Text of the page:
Pregnancy-Associated Acute Myocardial Infarction
A Review of Contemporary Experience in 150 Cases Between 2006 and 2011
The incidence of coronary artery disease (CAD) in women of child-bearing age is low, and acute myocardial infarction (AMI) is uncommon.1,2 Pregnancy, however, has been shown to increase the risk of AMI ≈3-fold compared with the risk in nonpregnant women of similar age.2–5 Although previous studies have provided some data related to the incidence of pregnancy-associated MI (PAMI), clinical characteristics, risk factors, and outcome1,2,4 more information is needed on the mechanisms of AMI, the efficacy and safety of standard therapy, and the applicability of guideline recommendations designed for the general AMI population, to women with PAMI.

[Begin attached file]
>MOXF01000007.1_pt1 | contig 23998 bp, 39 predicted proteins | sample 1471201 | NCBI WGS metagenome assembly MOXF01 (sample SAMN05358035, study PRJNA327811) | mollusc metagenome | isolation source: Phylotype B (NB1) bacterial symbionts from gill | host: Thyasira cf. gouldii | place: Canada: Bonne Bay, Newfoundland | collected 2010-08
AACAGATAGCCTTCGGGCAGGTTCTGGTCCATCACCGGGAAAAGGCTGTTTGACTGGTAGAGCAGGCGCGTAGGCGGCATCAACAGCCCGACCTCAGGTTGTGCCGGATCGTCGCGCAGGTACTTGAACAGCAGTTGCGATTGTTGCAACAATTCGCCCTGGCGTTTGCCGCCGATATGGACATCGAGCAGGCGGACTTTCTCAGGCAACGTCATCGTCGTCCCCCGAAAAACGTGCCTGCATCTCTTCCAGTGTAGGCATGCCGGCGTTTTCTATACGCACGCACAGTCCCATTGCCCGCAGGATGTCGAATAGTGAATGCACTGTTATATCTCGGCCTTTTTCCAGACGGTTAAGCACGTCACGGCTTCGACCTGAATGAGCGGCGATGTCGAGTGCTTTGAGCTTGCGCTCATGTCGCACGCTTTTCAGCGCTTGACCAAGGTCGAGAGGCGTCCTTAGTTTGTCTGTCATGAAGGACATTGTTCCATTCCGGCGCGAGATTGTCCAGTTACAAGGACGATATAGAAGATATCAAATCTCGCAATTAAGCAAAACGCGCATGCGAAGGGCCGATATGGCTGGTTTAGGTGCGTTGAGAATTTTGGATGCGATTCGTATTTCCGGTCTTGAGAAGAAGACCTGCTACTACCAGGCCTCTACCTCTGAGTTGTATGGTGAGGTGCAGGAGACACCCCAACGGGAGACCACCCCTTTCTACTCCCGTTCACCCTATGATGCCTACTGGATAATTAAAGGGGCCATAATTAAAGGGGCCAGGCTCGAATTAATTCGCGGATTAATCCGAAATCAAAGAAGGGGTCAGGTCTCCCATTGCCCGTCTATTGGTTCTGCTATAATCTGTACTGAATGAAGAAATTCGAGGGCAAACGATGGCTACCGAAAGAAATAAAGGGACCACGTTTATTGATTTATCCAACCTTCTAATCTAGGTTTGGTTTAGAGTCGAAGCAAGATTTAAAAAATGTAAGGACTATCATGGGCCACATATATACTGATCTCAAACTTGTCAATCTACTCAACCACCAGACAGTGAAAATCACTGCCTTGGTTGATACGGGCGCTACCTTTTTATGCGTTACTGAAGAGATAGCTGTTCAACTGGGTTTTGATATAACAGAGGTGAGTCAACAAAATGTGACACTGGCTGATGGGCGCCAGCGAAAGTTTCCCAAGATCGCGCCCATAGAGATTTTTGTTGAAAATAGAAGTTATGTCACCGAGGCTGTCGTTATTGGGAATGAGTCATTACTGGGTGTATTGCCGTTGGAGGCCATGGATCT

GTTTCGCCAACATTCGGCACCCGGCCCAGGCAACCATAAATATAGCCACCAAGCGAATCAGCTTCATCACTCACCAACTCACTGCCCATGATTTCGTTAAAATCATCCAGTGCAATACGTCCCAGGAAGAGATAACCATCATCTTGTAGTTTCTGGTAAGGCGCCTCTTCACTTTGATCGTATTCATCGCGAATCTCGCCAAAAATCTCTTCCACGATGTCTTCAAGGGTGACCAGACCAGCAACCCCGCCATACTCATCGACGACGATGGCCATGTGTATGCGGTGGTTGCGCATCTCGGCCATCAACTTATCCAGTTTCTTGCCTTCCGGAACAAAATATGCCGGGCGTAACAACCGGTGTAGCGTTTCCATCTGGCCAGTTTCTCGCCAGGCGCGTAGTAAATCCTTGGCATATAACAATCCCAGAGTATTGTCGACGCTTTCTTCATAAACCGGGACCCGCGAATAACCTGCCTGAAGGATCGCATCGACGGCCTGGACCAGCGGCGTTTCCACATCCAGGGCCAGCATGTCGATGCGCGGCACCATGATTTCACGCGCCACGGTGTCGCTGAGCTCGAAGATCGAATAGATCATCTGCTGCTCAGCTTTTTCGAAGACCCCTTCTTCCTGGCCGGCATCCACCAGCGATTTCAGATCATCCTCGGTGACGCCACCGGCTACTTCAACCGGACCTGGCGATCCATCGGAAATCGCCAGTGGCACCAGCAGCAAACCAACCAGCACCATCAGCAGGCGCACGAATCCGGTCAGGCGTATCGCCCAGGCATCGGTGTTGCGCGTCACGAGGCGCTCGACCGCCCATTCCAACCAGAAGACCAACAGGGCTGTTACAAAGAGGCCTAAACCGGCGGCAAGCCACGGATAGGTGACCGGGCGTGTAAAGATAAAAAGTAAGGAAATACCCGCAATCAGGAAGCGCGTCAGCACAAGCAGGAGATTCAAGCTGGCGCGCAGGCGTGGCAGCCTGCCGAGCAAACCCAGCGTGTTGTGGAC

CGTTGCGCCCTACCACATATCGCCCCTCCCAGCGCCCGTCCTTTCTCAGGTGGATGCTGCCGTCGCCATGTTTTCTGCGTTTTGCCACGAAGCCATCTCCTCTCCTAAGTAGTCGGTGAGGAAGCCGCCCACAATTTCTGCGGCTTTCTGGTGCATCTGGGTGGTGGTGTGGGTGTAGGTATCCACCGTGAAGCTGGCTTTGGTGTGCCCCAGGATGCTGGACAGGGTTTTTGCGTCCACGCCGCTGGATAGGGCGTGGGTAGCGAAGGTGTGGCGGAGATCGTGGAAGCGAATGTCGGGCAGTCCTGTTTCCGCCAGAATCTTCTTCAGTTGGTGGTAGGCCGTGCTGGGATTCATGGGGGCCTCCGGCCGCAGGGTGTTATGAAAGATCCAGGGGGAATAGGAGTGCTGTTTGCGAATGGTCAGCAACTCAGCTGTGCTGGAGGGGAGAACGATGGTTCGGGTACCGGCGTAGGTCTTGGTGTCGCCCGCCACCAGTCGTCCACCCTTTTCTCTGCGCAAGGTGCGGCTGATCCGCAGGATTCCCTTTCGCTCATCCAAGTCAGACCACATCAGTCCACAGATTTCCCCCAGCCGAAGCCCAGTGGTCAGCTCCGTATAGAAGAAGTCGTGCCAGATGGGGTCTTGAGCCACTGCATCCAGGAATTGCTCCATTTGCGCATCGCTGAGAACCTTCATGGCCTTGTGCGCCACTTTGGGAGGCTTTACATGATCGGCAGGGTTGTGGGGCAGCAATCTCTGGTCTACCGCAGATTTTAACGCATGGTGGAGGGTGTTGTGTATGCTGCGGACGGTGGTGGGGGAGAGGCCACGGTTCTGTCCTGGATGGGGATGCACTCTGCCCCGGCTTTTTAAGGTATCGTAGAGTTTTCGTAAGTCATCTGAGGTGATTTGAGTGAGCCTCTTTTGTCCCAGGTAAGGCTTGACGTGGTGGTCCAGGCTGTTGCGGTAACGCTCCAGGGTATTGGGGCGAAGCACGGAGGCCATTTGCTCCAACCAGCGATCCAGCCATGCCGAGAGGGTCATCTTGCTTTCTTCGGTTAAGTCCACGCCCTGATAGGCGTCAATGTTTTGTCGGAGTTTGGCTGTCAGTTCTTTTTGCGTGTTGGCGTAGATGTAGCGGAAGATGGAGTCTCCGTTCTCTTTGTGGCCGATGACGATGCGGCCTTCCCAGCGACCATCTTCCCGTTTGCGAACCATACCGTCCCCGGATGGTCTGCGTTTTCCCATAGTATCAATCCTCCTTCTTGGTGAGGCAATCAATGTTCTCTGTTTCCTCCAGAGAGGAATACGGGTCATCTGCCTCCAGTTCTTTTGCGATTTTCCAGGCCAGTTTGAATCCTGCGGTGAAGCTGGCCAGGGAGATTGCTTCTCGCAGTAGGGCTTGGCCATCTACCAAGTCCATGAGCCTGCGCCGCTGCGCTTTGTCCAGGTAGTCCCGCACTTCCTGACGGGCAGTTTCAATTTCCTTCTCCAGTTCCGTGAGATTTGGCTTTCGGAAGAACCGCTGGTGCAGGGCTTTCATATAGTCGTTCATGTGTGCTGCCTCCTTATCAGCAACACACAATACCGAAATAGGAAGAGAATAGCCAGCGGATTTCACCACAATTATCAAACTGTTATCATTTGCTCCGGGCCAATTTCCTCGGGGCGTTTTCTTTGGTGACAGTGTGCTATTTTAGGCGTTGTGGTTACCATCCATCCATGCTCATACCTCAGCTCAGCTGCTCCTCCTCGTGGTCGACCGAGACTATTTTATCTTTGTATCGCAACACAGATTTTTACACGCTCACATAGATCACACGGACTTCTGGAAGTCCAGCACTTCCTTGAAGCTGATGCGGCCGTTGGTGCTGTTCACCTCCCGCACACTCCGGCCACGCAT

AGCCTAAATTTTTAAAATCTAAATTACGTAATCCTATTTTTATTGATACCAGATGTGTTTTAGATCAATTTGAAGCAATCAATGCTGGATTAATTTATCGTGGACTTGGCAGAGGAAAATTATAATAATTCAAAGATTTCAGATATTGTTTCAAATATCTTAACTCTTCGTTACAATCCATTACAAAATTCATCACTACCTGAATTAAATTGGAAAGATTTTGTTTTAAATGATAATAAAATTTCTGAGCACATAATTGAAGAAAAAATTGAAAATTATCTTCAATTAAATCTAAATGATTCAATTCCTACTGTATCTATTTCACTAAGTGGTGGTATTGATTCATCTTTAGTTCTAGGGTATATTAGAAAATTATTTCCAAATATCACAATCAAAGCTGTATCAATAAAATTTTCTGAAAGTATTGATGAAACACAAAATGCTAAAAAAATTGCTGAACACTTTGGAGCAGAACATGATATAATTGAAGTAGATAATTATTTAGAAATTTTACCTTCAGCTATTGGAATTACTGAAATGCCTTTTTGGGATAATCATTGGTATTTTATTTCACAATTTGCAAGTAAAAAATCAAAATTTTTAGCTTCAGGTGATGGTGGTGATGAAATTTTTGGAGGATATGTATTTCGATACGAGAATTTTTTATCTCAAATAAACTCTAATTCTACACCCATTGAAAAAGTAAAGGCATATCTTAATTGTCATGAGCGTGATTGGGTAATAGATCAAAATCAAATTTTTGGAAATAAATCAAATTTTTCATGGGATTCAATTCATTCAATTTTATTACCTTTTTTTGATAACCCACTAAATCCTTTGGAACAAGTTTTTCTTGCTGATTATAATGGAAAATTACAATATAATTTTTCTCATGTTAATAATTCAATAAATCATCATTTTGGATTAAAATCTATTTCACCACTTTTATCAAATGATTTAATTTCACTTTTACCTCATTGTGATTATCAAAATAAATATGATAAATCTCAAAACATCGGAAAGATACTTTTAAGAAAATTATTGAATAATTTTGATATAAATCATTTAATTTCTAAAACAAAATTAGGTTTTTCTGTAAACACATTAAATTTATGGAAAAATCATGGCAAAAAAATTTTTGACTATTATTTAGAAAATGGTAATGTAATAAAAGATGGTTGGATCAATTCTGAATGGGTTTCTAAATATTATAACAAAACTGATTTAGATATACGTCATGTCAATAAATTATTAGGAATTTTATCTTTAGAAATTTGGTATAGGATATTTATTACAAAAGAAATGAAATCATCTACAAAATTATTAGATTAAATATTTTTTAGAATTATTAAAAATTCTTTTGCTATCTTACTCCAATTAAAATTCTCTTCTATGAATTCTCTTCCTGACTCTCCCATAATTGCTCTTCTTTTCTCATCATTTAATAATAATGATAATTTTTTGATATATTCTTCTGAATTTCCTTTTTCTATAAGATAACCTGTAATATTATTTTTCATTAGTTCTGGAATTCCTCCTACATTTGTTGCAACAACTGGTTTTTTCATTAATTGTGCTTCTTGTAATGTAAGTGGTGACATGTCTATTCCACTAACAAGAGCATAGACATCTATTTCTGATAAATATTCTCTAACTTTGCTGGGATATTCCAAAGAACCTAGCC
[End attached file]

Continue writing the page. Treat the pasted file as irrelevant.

The aim of this study was therefore to review contemporary data on PAMI in an attempt to provide recommendations for the management of this condition.
A literature search for cases with AMI related to pregnancy was performed using PubMed and Google Scholar. References from these studies were cross-checked to obtain additional studies that may have been missed by the original search.
All original articles were obtained online or by interlibrary communication. Articles published in languages other than English were translated by medical translators. A total of 134 cases published in the literature from 2006 to 2011 not included in a previous review4 were included in this study.6–124 In addition, 7 cases presented at the First International Congress on Cardiac Problems in Pregnancy in 2010 (Valencia, Spain) and 9 patients treated or consulted by the authors were also included in the analysis. Recommendations were made on the basis of available clinical information, with the understanding that the cases published in the literature and reviewed by us do not represent all the patients who developed PAMI during the period of the study and that reporting may therefore be incomplete and biased. …